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Subject: [rights-requirements] Royalty Free Requirement


I think we made substantial progress yesterday on a more nuanced 
understanding of the SBL requirement that XrML be royalty free.

Royalty free does not mean that all implementations of XrML be royalty 
free but that the language should be designed to avoid known IP such 
that royalty free implementations are possible. Implementers are 
responsible for determining if their implementations are in fact free of 
any IP claims, something that the TC would be ill suited to determine. 
What the TC can do is design the language with regard to known IP, such 
that royalty free implementations are in fact possible (with regard to 
known IP, not possible to design with regard to unknown IP). Ultimately, 
however, the responsibility for making a determination for any 
particular implementation falls upon the implementor.

Since implementation is likely to be a term we may understand 
differently, I have crafted a series of senarios that I don't think fall 
under any understanding of implementation to see if we are getting close 
to agreement.

Senario 1: I am teaching a course on markup languages and use either 
examples from the XrML standard or construct examples from XrML for 
display in a classroom for instructional purposes.

Conclusion: Not an implementation. (probably also allowed under a number 
of other statutory exceptions but I am focusing on the idea of 

Reasoning: The display and analysis of the markup that composes an XrML 
statement cannot be considered an implementation. There is no processing 
of the statement as part of a system that regulates access.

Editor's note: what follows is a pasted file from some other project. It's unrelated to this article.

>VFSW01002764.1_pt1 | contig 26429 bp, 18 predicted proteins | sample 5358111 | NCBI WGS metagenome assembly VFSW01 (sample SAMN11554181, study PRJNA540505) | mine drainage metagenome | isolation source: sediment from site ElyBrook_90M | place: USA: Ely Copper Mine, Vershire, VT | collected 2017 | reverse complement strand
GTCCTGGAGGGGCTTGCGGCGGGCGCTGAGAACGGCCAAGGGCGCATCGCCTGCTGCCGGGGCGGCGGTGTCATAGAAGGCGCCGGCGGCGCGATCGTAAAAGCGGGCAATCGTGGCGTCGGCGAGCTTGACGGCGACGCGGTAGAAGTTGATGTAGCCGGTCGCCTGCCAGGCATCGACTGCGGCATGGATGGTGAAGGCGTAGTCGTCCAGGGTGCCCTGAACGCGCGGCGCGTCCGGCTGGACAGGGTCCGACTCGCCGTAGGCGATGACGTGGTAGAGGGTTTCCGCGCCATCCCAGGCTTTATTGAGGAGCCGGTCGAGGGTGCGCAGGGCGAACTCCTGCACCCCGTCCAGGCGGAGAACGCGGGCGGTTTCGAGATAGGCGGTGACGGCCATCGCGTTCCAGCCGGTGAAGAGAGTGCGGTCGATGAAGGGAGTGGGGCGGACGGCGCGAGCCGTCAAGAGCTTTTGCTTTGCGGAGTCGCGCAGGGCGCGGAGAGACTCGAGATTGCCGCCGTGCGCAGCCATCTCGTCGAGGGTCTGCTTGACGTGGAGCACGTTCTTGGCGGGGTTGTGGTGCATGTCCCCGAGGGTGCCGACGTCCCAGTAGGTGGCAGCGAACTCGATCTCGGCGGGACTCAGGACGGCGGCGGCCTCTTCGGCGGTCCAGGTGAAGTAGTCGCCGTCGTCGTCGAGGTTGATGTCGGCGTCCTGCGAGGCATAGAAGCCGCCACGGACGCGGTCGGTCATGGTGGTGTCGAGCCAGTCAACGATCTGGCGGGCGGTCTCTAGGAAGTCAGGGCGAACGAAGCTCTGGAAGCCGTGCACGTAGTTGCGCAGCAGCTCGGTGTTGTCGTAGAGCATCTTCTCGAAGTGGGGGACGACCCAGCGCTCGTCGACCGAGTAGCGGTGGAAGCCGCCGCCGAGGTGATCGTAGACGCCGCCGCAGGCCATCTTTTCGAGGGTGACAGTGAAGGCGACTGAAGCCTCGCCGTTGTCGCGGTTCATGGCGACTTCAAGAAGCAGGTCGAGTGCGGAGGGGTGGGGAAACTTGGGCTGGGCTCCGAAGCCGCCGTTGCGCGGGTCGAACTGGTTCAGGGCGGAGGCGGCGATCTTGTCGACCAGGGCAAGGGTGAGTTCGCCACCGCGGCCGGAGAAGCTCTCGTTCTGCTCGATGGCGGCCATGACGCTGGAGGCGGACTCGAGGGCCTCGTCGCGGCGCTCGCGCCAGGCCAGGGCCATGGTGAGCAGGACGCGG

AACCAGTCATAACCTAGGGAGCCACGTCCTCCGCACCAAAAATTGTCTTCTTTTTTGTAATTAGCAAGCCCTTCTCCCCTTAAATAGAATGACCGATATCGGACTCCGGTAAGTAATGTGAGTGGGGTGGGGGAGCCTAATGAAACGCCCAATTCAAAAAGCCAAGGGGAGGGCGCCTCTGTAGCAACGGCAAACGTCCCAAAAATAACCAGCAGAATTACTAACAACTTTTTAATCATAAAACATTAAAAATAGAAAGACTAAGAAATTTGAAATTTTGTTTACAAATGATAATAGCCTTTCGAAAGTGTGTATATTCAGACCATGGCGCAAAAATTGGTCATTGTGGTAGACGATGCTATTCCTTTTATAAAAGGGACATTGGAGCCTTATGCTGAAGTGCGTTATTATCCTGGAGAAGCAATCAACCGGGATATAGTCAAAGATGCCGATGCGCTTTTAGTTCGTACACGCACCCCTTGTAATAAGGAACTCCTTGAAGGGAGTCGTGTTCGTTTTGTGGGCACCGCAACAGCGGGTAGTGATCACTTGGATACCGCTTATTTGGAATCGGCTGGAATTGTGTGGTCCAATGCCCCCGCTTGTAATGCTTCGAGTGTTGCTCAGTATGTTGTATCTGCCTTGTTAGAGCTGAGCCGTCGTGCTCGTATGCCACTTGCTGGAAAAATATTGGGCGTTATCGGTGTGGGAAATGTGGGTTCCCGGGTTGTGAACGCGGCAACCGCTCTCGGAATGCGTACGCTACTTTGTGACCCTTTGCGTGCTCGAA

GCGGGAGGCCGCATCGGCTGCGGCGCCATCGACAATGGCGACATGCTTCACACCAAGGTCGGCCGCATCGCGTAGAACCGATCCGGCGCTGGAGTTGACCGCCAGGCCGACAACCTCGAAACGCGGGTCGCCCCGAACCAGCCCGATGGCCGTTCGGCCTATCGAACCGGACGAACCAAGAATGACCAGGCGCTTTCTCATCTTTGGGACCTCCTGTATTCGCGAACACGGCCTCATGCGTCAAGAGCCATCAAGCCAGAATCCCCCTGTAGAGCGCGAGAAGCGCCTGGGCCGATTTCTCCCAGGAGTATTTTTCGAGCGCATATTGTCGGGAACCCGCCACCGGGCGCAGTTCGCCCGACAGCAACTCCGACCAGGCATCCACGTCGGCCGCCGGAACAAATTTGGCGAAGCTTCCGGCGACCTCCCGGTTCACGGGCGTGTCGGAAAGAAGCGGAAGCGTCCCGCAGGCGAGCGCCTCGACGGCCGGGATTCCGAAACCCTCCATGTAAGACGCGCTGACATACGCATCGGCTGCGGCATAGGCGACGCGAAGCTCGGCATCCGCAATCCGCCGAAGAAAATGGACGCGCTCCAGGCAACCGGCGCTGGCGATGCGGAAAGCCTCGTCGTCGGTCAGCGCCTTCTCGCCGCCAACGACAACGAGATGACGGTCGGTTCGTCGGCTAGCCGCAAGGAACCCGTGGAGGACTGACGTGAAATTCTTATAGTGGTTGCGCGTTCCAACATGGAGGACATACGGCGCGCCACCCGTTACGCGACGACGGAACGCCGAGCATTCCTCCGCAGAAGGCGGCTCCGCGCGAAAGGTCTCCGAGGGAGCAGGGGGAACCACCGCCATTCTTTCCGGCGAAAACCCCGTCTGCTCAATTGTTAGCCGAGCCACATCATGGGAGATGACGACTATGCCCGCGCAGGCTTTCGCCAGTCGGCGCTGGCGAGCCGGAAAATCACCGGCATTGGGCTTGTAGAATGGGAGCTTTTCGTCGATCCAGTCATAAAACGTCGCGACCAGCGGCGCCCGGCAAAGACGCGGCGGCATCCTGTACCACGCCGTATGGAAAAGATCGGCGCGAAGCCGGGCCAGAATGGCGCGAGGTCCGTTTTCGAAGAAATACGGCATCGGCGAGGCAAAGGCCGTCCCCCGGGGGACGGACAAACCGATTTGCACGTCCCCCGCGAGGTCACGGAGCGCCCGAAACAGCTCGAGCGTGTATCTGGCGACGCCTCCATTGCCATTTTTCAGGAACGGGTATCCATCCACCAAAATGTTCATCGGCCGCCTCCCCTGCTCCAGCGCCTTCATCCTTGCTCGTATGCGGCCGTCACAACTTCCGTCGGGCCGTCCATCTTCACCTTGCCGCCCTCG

Senario 2: I assign the students in the course to prepare XrML 
statements that exhibit certain "rights" and request that they submit 
those statements electronically.

Conclusion: Not an implementation.

Reasoning: Like in senario 1, the XrML statements are not part of a 
system that regulates access.

Senario 3: I check the student submissions using the XrML schema 
definition using a Xerces XML parser.

Conclusion: Not an implementation.

Reasoning: The XrML statements are being processed but only to determine 
compliance with the XrML schema. Since they are not being used as part 
of a system to regulate access, not an implementation.

Senario 4: Assume that the students have XrML enabled web browsers and 
near the end of the term, I wish to post my course notes as an HTML page 
for their review for the final. I open my HTML editor (Emacs) and insert 
in the header of my HTML document, an XrML statement that limits usage 
in some way of the HTML page.

Conclusion: Not an implementation.

Reasoning: The students may be processing the XrML statement as part of 
a system but then one presumes the browser implementer has either 
produced a non-infringing implementation or has duly licensed the right 
to a particular implementation. Where I am concerned is with my rights 
to insert an XrML statement into a document, which I produced, that 
consists solely of my IP, plus statements from a language that I think 
we have all agreed will be the work product of an OASIS TC.

My activity is solely limited to insertion of the XrML statement such 
that I have produced a document that could be processed by an 
implementation but is not in fact an implementation itself.

I see implementation as the actual processing of an XrML statement for 
the purpose of regulating access or usage of a digital resource. Some 
implementations may be covered by ContentGuard IP, others may not be. 
What I am attempting to do here is delimit the range of what we are 
calling an implementation so we can focus on what parts of the language 
may or may not be tied to a particular bit of known IP.

Comments, suggestions?


Patrick Durusau
Director of Research and Development
Society of Biblical Literature
Co-Editor, ISO Reference Model for Topic Maps

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